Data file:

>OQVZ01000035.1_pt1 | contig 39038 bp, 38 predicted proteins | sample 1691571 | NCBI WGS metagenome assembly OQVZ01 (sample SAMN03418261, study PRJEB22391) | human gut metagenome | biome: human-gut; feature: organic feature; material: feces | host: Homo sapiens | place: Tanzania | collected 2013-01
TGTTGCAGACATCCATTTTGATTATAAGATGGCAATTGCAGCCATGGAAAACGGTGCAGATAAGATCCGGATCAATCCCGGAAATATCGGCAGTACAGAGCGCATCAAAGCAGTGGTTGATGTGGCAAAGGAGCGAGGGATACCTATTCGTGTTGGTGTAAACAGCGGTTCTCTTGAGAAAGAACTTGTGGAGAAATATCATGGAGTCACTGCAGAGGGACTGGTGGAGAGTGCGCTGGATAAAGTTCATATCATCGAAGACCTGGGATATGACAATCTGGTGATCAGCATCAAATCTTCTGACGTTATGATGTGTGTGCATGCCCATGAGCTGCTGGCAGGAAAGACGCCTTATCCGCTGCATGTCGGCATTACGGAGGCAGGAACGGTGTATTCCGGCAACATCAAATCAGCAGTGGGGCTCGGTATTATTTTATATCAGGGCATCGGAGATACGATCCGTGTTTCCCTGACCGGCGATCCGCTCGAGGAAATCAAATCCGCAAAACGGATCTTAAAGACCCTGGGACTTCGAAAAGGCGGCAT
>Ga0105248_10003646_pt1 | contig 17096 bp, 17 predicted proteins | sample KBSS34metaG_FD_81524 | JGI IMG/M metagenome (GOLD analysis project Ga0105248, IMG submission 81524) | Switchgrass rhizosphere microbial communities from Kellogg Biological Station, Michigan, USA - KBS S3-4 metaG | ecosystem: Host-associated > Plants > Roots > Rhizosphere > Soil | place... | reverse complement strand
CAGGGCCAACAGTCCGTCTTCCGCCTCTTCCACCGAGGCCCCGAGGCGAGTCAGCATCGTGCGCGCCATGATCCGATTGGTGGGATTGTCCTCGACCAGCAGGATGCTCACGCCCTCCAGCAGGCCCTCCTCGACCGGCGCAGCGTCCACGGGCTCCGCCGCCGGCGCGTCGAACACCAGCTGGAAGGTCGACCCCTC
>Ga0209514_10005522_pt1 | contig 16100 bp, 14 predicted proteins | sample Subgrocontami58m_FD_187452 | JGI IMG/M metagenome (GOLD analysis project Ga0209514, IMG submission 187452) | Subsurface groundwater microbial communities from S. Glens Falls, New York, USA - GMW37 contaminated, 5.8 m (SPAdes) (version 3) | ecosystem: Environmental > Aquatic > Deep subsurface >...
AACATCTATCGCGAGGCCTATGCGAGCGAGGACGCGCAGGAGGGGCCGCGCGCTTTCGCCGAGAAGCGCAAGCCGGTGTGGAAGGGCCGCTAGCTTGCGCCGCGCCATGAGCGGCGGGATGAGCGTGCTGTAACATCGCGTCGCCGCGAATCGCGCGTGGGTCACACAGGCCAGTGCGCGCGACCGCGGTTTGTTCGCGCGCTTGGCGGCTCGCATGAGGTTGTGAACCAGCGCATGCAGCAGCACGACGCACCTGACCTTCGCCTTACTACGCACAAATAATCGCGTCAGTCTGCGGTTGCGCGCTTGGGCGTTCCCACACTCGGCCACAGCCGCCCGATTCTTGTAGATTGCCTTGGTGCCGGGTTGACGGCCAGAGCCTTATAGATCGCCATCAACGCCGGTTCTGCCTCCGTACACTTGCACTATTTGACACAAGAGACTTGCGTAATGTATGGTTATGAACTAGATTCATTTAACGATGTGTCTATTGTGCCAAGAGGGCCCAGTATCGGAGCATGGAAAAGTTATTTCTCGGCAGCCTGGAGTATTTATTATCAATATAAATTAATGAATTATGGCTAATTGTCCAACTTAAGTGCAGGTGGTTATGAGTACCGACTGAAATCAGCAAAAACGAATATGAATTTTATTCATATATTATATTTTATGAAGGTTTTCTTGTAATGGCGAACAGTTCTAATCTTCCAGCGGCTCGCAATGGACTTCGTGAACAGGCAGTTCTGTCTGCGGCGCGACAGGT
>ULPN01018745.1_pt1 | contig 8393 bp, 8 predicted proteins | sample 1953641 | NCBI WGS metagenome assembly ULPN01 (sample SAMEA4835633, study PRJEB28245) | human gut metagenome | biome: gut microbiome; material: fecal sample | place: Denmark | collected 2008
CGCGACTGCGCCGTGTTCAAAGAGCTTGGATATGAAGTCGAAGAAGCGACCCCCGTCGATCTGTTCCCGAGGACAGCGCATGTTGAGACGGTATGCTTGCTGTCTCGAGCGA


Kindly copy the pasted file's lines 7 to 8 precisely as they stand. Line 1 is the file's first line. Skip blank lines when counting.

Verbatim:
>ULPN01018745.1_pt1 | contig 8393 bp, 8 predicted proteins | sample 1953641 | NCBI WGS metagenome assembly ULPN01 (sample SAMEA4835633, study PRJEB28245) | human gut metagenome | biome: gut microbiome; material: fecal sample | place: Denmark | collected 2008
CGCGACTGCGCCGTGTTCAAAGAGCTTGGATATGAAGTCGAAGAAGCGACCCCCGTCGATCTGTTCCCGAGGACAGCGCATGTTGAGACGGTATGCTTGCTGTCTCGAGCGA